We know that applying the first R = 6 operations, 1 converts to 2, 2 to 3, 3 to 1 and 4 to 4 (Directly see jump[j][R]). Also, we know that after first L = 3 operations, 1 converts to 3, 2 to 1, 3 to 2 and 4 to 4. Using the initial matrix we can see that if the operation string from L to R instead of 1 to R, 4 would have converted to 2. This is same as finding the reverse mapping of index 3 in initial matrix, which lies at index 4. Equivalently, 1 converted to 4 in path from 1 to L and then 4 converted to 3 in path from L to R. Thus, we can easily find what j converted to x when operations are applied from L to R. The below image explains the above logic in an elaborate manner:
![200x300](upload://23YrWW4vbD6BuJs4hoZcG1moLco.png) ![200x300](upload://cuJEQwN3P7QglRTT5rPlTylPCKF.png) ![200x300](upload://lwSSCqtBVLAPtMTR8F6MfrRYWa.png) ![200x300](upload://3wh5OhvC1u8MzEWw2NYXOT3r9IO.png)Now, we answer each query in O(M). Below is a small pseudocode for it:
def init():
# rev store the reversing mapping of index on the i^th permutation.
for i in [1, n]:
for j in [1, m]:
rev[a[i][j]] = j
for j in [1, m]:
jump[1][j] = a[1][j]
for i in [2, n]:
for j in [1, m]:
jump[i][j] = a[i][jump[i1][j]]
def solve(l, r):
ans = 0
for j in [1, m]:
coverted_value = jump[R][j] # Same as B_i in summation.
converted_from = rev[L][jump[L][j]] # Same as i in summation.
ans += converted_from * converted_to
return ans
The above logic work fine when M is small and we can answer each query in O(M). The precomputation is O(N * M). So, the overall complexity is O(N * M + Q * M). This is enough for the first 2 subtasks but not for the full solution.
For the full solution, we use idea that min(N, M) ≤ sqrt(NM). Thus, if N is small we can precompute the answer for all possible queries, which can be O(N^2) in total. We can then answer each query in O(1). The complexity for this part will be (N * M + N^2*M + Q). The first part is the initial precomputation for jump array. The second one is the calculation for each possible query in O(M) complexity and last part is the answering of each query in O(1). So, in the above pseudo code, if we just add the lines to not calculate the answer for a query which had already appeared, we can solve the full problem.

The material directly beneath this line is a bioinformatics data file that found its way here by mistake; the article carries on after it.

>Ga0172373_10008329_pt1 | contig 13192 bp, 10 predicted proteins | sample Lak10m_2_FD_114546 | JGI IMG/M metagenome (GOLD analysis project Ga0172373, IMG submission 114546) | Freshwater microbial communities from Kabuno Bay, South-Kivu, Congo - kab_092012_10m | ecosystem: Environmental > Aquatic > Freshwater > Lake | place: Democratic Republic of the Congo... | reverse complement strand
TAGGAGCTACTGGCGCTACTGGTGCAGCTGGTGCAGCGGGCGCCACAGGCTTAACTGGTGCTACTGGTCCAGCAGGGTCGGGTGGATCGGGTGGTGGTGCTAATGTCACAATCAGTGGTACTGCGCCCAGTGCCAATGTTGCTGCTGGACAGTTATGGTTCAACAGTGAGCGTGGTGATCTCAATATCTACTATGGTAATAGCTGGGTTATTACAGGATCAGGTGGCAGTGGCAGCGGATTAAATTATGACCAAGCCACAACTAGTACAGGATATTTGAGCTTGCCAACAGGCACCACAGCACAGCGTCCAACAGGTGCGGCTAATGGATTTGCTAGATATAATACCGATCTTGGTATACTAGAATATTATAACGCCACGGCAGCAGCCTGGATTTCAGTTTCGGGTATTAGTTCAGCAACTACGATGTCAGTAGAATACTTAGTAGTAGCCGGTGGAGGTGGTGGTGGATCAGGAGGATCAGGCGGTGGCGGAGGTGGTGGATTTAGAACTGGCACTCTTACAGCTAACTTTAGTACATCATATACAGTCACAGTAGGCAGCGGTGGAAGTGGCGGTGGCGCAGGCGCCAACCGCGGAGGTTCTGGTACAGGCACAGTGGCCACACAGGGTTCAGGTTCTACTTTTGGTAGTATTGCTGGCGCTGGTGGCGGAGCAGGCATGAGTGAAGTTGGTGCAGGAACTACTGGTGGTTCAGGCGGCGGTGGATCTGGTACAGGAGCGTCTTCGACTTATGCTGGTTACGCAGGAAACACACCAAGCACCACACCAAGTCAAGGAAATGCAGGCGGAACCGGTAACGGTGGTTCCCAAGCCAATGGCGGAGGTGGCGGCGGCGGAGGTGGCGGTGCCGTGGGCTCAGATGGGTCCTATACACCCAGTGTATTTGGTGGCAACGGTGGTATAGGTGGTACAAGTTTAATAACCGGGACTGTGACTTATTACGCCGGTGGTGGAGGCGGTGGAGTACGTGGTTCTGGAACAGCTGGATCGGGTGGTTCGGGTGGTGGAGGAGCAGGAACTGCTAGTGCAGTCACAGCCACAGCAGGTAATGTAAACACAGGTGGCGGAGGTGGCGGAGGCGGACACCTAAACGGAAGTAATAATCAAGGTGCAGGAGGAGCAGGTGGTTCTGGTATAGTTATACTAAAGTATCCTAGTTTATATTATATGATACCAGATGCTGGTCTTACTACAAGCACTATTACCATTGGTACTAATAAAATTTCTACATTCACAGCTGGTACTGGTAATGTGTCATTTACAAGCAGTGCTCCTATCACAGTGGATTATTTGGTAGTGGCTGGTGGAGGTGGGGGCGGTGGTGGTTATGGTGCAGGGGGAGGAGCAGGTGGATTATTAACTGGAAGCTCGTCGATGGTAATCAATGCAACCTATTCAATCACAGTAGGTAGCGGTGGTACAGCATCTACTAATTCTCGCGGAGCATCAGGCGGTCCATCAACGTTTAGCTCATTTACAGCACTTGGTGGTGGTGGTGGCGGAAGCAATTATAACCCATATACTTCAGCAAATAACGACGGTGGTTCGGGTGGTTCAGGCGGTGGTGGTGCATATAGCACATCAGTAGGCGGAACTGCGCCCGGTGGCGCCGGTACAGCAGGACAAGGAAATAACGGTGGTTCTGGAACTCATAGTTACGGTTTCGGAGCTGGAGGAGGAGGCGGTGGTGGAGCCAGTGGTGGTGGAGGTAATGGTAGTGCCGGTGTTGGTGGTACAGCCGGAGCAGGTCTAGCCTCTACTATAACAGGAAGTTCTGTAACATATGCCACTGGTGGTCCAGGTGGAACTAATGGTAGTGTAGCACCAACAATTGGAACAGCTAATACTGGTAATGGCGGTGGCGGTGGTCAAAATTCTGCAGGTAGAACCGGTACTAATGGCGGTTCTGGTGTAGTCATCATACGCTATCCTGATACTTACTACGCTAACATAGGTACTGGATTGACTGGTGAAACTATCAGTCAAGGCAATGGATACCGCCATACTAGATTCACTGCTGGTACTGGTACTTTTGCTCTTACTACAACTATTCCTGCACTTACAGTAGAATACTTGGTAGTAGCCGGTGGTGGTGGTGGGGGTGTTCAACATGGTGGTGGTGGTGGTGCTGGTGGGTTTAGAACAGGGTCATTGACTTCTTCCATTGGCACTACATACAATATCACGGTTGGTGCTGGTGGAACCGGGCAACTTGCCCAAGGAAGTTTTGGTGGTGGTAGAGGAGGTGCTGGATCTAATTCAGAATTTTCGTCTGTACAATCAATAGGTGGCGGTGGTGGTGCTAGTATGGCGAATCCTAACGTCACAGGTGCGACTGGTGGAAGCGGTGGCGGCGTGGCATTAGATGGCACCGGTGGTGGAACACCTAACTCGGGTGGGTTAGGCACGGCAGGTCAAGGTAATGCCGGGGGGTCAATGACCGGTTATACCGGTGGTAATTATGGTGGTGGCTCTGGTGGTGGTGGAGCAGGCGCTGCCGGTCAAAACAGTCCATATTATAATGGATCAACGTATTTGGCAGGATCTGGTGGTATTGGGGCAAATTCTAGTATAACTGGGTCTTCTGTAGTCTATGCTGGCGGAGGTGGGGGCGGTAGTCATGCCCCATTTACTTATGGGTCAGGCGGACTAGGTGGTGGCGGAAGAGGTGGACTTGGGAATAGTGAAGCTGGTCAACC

# pre store the answer for query (l, r)
# If the query was not evaluated, it stores 1.
def solve(l, r):
if store[l][r] == 1:
# we say query for first time.
# Calculate answer in O(M)
store[l][r] = m
return store[l][r]
The overall complexity of the solution will be then O(N * M + min(N^2, Q) * M). So, there are 2 cases:

N^2 < Q: Here the number of possible queries is smaller. So, length of one permuation will be larger. In most cases, N < M. Since, when N is smaller than M, N^2 * M will be bounded by N * M * sqrt(NM). The complexity will be O(N * M + N^2 * M) ~ O(N * M * sqrt(NM)).

Q < N^2. Here the number of possible queries is smaller. So, the length of one permuation will be smaller. IN most case M < N. Again the complexity will be O(N * M + Q * M) ~ O(N * M + Q * sqrt(NM)).
The space complexity of the above approach will be O(N * M + PRE), where PRE depends on the size you store for the precalulated array store.
For more details, you can refer to the editorialist’s solution for help.
Feel free to share your approach, if it was somewhat different.
Time Complexity
O(N * M + min(Q, N^2) * M) per test case.
Space Complexity
O(N * M + Q)